On remand, the trial court again granted defendant's motion to suppress at a hearing held on August 10, 2001. The trial court ruled that (1) there was no averment of credibility and reliability of the unnamed sources in the affidavit as required by M.C.L. § 780.653; (2) the warrant was not supported by probable cause because there was insufficient information to conclude that any business records would be found at defendant's house; and (3) the information in the affidavit was stale. The trial court's order was entered on September 12, 2001. The prosecutor sought leave to appeal in this Court, which was granted in an unpublished order entered on November 2, 2001.

The prosecutor argues that the trial court erred in suppressing the evidence because the court improperly applied a state statutory standard to a federal search warrant, improperly substituted its judgment for that of the magistrate in ruling that the warrant was not supported by probable cause, and improperly determined that the information supporting the warrant was stale, and that the "good-faith" exception to the exclusionary rule should be applied to preclude suppression of the evidence. We review for clear error the trial court's ruling regarding the motion to suppress. People v. Stevens (After Remand), 460 Mich. 626, 631, 597 N.W.2d 53 (1999). Application of uncontested facts to constitutional standards is not entitled to the same deference as factual findings, however, and such questions of law are reviewed de novo. Id.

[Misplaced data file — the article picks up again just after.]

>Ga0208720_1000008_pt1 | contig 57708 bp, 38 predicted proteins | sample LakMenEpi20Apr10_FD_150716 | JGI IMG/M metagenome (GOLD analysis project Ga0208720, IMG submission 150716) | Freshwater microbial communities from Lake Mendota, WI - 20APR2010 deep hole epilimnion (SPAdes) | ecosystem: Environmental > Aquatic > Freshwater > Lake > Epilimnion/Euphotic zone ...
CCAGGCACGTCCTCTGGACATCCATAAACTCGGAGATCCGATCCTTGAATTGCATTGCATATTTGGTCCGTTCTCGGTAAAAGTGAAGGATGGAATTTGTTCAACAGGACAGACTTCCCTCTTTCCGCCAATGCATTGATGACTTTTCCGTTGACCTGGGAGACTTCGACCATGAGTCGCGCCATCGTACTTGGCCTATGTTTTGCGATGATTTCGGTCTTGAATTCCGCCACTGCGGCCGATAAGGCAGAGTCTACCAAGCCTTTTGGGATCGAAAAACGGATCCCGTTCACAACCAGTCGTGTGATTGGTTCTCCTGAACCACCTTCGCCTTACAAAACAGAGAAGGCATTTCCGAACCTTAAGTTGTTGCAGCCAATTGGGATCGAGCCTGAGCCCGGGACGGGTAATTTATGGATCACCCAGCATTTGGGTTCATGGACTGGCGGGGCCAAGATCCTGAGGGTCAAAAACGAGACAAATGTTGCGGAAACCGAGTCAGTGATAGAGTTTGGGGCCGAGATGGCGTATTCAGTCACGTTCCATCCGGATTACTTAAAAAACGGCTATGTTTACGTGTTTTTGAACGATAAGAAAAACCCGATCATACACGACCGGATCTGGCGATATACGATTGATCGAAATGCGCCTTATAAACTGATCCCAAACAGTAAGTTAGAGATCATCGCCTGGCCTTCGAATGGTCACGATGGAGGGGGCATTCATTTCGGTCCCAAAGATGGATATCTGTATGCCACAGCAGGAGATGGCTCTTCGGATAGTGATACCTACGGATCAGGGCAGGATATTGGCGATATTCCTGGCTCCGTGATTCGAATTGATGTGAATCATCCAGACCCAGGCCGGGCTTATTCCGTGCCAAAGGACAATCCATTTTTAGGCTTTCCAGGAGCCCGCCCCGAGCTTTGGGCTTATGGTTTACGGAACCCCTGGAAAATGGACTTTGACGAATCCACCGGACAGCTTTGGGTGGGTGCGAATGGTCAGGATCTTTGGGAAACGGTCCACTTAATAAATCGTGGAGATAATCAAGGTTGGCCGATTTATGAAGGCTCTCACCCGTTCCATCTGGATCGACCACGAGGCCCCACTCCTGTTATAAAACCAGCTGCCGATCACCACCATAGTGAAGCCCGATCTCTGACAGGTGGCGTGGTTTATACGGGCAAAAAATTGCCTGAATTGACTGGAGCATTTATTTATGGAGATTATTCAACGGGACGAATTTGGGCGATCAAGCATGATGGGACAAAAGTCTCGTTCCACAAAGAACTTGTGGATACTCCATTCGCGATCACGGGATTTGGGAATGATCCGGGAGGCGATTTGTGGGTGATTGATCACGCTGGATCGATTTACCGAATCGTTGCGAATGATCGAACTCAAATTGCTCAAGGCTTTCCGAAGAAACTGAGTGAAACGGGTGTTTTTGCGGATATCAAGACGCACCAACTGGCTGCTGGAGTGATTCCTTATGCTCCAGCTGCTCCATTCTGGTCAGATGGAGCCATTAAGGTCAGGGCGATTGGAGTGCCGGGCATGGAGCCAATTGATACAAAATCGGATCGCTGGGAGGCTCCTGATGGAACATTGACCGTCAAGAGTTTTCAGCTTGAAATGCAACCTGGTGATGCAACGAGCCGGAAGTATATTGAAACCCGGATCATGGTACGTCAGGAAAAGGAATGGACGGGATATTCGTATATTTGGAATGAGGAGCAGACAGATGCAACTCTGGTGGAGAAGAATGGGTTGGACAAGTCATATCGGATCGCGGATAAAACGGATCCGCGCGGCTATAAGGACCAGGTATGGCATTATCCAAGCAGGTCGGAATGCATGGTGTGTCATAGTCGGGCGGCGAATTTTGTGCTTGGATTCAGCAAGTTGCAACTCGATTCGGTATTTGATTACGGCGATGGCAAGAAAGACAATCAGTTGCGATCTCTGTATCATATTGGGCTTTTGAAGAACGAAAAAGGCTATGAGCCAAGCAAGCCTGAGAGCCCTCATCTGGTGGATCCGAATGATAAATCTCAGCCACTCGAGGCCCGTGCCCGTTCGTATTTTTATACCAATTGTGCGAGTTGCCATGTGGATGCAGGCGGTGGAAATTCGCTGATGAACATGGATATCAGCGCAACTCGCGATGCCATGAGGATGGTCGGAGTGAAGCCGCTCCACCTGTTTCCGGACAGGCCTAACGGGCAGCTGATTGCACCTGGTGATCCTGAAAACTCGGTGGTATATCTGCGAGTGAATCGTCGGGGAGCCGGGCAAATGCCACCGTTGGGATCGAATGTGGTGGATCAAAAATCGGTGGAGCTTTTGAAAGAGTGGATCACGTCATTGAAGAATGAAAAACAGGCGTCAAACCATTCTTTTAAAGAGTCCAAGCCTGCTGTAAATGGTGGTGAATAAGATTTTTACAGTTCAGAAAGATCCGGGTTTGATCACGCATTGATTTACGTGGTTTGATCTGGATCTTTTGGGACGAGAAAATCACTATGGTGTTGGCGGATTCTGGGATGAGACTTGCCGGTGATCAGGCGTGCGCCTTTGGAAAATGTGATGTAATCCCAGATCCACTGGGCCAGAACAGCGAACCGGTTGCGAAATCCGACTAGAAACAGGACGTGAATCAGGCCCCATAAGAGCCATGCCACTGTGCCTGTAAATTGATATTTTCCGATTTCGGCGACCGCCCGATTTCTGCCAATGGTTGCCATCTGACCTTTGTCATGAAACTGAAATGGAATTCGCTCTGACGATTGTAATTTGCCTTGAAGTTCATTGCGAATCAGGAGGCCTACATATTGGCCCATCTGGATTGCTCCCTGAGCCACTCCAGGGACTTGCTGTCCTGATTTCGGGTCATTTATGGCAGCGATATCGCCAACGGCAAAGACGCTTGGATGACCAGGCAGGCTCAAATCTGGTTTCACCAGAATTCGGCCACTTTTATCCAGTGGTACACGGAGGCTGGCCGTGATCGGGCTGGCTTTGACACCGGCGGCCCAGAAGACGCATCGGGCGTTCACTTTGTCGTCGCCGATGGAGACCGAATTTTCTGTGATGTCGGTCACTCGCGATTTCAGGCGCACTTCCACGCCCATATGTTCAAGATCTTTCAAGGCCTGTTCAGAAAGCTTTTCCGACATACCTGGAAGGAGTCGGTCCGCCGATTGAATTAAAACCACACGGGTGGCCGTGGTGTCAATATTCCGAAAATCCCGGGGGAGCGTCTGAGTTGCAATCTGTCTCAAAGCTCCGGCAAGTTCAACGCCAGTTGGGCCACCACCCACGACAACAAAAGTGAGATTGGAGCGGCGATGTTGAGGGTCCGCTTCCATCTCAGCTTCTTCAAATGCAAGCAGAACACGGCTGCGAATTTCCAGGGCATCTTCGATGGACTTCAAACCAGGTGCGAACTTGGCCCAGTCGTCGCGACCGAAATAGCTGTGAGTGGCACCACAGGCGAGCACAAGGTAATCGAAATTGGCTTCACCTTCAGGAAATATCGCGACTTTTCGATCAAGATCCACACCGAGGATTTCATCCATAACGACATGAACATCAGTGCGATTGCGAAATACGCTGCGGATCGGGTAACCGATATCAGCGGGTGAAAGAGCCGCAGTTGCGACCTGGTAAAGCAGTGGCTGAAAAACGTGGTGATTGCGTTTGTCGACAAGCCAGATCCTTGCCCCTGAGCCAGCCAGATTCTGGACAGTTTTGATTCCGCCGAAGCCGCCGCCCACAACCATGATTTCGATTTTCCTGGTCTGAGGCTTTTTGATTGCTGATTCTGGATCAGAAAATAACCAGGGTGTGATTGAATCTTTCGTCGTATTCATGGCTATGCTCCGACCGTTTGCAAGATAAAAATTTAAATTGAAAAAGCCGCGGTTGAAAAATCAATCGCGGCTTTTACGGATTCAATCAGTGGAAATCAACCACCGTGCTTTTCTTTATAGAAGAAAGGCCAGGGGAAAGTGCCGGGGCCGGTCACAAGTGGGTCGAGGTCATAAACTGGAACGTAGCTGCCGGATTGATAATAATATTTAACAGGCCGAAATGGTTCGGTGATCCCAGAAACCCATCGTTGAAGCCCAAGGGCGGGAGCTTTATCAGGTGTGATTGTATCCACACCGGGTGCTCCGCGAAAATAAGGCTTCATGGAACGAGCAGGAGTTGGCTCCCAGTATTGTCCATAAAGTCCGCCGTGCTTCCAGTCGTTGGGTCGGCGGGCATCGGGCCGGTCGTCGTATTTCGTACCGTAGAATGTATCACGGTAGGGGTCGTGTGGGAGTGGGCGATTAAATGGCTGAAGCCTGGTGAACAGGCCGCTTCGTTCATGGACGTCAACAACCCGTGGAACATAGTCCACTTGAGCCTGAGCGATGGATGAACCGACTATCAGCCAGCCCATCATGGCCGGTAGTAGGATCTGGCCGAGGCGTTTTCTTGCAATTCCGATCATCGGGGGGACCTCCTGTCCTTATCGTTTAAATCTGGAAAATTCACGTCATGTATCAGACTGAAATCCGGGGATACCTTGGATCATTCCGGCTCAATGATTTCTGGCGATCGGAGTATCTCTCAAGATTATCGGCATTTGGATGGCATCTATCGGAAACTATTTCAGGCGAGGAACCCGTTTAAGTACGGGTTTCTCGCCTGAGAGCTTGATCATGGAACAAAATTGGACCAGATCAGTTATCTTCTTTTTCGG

The prosecutor first argues that the trial court erred in applying a state statutory requirement to a federal warrant issued by a federal magistrate. The issue involves the so-called "joint activity" rule, which states that "in a joint operation between the state and federal government, state law governs the validity of a search warrant in a state court." Sobczak-Obetts, supra, 238 Mich.App. at 498-499,606 N.W.2d 658 (1999) citing People v. Paladino, 204 Mich.App. 505, 507-508, 516 N.W.2d 113 (1994).4 Before remand, the prosecutor had conceded that state law governed the validity of the search. The prosecutor now asserts that state law does not apply to the federal warrant because of our Supreme Court's statements in Sobczak-Obetts, supra, 463 Mich. 687,625 N.W.2d 764.

When this case was before the Supreme Court, the Court noted its disapproval of the joint activity rule. The Supreme Court specifically declined to address the issue whether state or federal search warrant standards applied, instead stating: